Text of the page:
The implications of hyperbolic discounting for project evaluation
The neoclassical theory of project evaluation is based on models in which agents discount the future at a constant exponential rate. But there is strong empirical evidence that people discount the future hyperbolically, applying larger annual discount rates to near-term returns than to returns in the distant future. This has led some policymakers to argue that, in evaluating programs with benefits spread over decades (such as subway systems and abatement of greenhouse gases), a low long-term discount rate should be used. In fact, some economists have suggested that higher discount rates be applied in the present and lower rates in the future. The authors demonstrate that this is incorrect. The problem with hyperbolic discounting is that it leads to time-inconsistent plans -- a person who discounts the future hyperbolically will not carry out the consumption plans he makes today. The authors note that if social decisionmakers were to use people's 1998 hyperbolic rates of time preferences, plans made in 1998 would not be followed -- because the low discount rate applied to returns in, say, 2020, will become a high discount rate as the year 2020 approaches. Since it makes sense to analyze only plans that will actually be followed, the authors characterize the equilibrium of an intertemporal game played by an individual who discounts the future hyperbolically. Along an equilibrium consumption path, the individual will behave as though he were discounting the future at a constant exponential rate. The individual's consumption path is, however, Pareto inferior: He would be better off if he could force himself to consume less and save more. This provides a rationale for government subsidization of interest rates or, equivalently, lowering the required rate of return on investment projects. Although hyperbolic discounting provides a rationale for lowering the required rate of return on investment projects, it does not provide justification for those who seek to treat environmental projects differently from other investment projects.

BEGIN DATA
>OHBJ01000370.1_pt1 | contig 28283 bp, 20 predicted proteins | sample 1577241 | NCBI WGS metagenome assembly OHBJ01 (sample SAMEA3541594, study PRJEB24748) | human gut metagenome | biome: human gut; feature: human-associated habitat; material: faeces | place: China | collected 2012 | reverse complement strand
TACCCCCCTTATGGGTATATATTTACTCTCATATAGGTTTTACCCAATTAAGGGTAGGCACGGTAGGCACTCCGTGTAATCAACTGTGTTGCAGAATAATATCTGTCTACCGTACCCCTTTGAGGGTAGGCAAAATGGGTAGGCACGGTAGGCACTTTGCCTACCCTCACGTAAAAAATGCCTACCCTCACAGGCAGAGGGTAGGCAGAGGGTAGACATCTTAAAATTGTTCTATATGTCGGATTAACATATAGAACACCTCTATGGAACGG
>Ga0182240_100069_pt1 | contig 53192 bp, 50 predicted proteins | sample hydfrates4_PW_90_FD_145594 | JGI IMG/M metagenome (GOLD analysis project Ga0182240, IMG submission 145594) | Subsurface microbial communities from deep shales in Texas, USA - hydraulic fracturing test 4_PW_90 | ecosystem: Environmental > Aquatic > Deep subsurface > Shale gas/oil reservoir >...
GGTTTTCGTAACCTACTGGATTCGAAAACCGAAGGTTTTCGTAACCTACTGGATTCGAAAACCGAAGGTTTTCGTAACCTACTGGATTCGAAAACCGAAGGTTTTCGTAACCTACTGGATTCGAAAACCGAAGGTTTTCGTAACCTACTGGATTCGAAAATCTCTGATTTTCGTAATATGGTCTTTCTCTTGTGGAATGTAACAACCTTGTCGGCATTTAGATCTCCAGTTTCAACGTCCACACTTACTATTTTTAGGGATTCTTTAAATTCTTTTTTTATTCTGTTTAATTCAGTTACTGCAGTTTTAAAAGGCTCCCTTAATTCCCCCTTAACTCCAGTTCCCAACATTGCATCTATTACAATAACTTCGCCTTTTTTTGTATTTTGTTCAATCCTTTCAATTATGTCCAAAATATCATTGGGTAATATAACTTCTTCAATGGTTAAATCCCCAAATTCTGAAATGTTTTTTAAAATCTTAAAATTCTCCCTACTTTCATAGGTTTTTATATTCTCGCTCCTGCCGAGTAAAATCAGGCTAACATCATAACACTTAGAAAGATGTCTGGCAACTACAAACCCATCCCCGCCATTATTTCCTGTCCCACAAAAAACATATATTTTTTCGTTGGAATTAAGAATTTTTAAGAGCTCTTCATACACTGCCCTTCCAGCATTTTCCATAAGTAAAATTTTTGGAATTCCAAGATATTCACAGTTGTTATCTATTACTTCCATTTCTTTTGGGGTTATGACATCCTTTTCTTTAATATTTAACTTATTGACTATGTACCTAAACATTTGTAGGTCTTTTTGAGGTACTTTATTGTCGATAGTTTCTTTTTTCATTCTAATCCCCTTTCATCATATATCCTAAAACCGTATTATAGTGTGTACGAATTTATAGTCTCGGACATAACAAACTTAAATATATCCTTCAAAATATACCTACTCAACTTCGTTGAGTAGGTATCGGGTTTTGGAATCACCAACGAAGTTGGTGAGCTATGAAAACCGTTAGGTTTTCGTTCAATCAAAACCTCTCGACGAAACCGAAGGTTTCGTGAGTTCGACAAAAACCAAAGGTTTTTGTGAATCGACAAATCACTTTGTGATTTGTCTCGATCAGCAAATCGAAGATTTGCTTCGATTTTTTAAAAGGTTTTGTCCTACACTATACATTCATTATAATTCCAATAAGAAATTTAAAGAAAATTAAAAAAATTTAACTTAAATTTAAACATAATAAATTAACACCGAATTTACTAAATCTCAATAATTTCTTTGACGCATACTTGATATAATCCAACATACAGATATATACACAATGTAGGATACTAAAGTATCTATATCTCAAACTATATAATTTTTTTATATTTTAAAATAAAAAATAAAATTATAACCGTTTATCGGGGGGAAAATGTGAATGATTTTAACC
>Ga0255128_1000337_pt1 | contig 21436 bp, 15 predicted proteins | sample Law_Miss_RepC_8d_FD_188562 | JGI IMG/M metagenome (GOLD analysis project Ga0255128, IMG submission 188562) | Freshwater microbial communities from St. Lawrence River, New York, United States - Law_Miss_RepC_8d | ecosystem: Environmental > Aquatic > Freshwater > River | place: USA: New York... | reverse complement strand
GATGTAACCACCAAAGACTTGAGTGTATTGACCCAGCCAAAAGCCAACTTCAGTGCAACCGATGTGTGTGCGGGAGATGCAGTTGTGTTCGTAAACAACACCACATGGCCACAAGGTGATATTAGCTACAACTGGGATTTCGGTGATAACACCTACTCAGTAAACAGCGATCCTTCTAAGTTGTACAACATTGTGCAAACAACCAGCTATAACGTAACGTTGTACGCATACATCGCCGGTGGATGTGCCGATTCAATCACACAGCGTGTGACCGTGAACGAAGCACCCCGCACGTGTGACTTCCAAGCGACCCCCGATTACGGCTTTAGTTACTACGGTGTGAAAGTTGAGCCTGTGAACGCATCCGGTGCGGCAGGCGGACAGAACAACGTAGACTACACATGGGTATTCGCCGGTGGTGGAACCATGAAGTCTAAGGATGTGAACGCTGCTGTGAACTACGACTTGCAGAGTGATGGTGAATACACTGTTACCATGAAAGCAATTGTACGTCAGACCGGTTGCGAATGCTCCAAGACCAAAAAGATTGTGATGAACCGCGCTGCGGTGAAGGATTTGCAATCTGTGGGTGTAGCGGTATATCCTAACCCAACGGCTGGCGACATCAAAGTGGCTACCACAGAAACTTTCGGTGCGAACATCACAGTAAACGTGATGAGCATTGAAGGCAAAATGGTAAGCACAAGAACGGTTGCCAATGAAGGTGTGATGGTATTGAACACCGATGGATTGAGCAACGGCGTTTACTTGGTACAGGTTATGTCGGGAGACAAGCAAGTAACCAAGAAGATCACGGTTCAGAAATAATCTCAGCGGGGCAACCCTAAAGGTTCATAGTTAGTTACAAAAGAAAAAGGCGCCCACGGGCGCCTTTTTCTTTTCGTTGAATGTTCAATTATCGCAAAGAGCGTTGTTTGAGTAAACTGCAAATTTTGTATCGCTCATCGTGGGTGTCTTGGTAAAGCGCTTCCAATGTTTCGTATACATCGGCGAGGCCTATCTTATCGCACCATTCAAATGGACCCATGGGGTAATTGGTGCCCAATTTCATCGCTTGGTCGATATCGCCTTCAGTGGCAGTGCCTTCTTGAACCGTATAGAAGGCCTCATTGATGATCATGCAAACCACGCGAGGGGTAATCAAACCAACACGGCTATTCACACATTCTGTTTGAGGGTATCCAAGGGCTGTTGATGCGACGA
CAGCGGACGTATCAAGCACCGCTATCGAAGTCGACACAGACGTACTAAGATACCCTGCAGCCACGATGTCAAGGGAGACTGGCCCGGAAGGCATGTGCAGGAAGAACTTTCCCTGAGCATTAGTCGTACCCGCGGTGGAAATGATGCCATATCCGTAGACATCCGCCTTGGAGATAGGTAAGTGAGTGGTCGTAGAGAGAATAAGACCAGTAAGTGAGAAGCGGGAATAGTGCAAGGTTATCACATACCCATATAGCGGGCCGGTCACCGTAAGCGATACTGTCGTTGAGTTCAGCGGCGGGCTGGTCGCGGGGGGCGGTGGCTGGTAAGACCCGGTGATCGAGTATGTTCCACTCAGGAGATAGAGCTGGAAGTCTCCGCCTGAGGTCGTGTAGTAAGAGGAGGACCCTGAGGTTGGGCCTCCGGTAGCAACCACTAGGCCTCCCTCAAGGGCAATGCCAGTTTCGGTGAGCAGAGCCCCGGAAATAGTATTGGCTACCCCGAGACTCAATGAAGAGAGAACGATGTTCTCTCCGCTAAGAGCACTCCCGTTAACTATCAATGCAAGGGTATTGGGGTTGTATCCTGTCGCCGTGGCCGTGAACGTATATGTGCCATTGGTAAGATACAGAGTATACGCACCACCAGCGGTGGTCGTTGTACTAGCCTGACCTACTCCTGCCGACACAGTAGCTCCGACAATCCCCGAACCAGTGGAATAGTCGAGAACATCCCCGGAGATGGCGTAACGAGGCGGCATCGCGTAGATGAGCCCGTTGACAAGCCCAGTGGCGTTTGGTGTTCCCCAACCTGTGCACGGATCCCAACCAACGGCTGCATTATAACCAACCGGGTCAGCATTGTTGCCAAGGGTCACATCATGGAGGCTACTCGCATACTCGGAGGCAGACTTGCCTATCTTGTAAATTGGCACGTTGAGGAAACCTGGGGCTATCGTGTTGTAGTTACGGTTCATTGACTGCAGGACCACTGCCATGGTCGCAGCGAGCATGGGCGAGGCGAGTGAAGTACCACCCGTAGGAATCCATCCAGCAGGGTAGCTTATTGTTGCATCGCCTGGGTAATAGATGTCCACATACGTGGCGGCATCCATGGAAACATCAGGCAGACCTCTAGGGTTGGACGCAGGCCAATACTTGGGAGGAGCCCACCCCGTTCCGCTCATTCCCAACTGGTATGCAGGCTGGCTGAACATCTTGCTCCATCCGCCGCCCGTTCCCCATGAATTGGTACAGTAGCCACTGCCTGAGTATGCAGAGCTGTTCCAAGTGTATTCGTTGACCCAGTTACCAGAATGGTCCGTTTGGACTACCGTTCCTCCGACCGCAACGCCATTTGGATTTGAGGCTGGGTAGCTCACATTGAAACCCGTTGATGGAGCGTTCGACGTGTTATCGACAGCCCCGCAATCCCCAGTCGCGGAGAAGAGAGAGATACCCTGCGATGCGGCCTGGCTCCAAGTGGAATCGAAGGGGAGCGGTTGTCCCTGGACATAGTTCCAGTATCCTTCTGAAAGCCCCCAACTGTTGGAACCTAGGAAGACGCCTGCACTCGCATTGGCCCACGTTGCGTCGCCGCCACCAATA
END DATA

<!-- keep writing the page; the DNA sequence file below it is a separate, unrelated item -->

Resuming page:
|Date of creation:||31 Jul 1998|
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- Laibson, David I., 1997.
"Golden Eggs and Hyperbolic Discounting,"
4481499, Harvard University Department of Economics.
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